Hamilton’s first tip is to “Vigorously control what you can. Vigorously ignore what you can’t control.” As Hamilton points out, you can’t control the economy; instead, you need to focus on what you can control. His view is that there has never been a more important time to focus, “More than ever, you’ll need to go to war with things within your control.” Now is the time to exercise control.

Tip #2 Guard Morale

During tough economic times, employee morale can be a real issue. This brings us to Hamilton’s second point, “guard employee morale.” Significant drops in employee morale can lead to serious problems with your business, which is exactly what you don’t want to see right now. Hamilton notes that you have to be the general that helps his or her troops rise above potential panic.

Tip #3 Preserve Cash

Hamilton’s third tip is to “preserve cash where you can.” He states, “Right now, your motto should be: Live to fight another day.” The pandemic means that you need to keep expenses down and watch every dollar. No one knows what the next few months, or the next couple of years, could have in store.

Tip #4 Be First in Line

“Be first in line,” is Hamilton’s fourth point. Hamilton wisely pushes business owners to be the first in line for government assistance. This is very good advice, as SBA and other funds are likely to be limited.

Tip #5 Get Back to the Basics

Fifth, Hamilton recommends, “Get back to the basics…starting with monomaniacal customer service.” As always, customers, whether existing or new, are the lifeblood of your business. You can’t afford to lose customers now and for this reason, you need to have a laser-like focus on customer service.

Tip #6 Pivot your Product or Service

Hamilton’s sixth tip is to “Pivot your product or service to new conditions.” Small changes to your business can open up new streams of revenue. Even if these streams of revenue are comparatively small, they could mean the difference between sink or swim! Try to step back and look at your business with fresh eyes and strive to find ways to offer something new to your customers. Whatever you offer should be based on your existing goods and services and not require a new, large expenditure.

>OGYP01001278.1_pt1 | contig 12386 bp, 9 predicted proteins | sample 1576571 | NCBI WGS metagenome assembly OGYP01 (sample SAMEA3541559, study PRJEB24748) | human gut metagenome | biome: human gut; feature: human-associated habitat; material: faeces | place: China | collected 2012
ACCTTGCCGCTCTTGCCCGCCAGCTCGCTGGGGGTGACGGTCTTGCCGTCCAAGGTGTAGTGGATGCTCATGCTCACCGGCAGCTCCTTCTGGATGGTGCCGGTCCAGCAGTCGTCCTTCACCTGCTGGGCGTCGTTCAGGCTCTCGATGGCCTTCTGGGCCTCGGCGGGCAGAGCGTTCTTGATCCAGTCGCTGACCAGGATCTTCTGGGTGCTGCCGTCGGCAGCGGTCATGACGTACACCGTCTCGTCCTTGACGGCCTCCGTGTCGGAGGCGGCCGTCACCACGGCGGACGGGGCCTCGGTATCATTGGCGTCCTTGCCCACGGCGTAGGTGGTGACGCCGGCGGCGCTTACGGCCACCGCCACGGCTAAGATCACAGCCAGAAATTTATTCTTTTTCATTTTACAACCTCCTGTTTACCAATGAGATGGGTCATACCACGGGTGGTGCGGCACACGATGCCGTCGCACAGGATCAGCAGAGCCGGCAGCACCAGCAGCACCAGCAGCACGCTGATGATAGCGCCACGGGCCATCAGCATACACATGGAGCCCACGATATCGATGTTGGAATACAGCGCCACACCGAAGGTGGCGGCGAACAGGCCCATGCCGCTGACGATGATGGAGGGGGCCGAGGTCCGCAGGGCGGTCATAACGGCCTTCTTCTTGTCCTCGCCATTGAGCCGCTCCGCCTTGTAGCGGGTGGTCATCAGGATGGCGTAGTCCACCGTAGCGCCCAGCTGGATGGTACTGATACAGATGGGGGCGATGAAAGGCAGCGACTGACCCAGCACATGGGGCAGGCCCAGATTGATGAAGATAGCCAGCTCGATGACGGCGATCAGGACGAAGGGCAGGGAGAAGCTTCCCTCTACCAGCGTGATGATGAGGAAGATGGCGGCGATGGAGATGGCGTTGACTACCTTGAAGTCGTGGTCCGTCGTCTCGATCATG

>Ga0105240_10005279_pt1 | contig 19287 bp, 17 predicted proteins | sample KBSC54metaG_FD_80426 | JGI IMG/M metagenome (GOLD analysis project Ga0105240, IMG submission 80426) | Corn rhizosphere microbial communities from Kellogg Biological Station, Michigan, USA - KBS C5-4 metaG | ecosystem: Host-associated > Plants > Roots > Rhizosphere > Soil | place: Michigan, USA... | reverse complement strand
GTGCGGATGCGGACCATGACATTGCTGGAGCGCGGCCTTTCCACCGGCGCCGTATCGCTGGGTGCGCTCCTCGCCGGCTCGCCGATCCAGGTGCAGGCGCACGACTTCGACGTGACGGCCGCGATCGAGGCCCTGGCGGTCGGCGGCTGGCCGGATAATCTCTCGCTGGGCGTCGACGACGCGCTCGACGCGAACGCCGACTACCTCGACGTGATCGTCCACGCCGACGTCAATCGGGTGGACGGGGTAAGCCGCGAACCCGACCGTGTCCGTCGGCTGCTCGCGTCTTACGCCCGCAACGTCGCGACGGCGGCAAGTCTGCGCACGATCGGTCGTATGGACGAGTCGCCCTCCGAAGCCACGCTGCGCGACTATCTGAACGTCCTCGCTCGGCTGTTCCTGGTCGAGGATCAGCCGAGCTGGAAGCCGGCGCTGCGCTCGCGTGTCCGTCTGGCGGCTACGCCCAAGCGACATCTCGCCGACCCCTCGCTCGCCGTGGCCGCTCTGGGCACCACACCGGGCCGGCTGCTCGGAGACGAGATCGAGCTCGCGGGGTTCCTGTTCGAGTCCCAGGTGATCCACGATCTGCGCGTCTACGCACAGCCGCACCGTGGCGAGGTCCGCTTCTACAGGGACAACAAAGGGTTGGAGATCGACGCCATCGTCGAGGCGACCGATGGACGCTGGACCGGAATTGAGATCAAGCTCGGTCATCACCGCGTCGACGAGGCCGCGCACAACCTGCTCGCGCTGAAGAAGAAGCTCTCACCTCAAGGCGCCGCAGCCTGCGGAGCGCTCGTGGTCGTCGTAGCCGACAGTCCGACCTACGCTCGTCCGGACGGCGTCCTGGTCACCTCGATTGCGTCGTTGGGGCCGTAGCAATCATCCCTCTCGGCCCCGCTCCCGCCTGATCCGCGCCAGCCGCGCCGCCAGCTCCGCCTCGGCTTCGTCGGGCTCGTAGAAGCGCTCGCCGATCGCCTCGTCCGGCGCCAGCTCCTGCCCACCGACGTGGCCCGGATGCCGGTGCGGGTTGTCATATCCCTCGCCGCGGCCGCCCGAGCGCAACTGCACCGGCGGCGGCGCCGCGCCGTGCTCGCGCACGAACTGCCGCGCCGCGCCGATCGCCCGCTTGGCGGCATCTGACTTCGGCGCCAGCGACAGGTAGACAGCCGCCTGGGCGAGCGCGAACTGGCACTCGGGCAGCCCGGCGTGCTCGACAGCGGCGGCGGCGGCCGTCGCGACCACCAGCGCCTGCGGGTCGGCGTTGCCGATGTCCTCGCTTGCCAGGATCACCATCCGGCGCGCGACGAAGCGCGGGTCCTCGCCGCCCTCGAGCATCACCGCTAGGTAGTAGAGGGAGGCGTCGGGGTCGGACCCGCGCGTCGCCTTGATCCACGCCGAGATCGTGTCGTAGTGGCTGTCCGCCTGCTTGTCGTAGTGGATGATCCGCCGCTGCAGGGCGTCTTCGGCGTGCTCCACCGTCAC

The COVID-19 pandemic is obviously disruptive, but it won’t last forever. Hamilton’s advice of focusing intensely on the next 90 days is sound advice. You won’t regret looking for ways to safeguard your business for the next 3 months.

Resource Roundup – Marketing and Communications in the Time of Covid

In a moment of totally disrupted customer experience, marketing efforts risk coming across as not only irrelevant but downright crass. How can businesses continue to communicate with customers and share value? Focusing on mission statement and values in order to re-enforce marketing strategies is more important than ever.

Information is Crucial

Each customer purveying your business’s website needs to understand your hours of operation, any limitations to service and what is being done to ensure cleanliness.  Providing this information establishes your precautions, which are appreciated (and in many cases mandated!) during this time. Communicate how your business is supporting employees, donating to charities, or offering discounted or free products.

Utilizing the Customer’s Time

Most customers are adhering to social distancing guidelines put forth by their state and the federal government.  Now, more than ever, it is important to exhibit to your customers how your brand can be utilized beyond your brick and mortar.  Thinking beyond your storefront to put your service or product into your customer’s virtual hands is important. For instance, universities are beginning to offer free online classes and telecommunication companies are offering two months of free service to low-income families.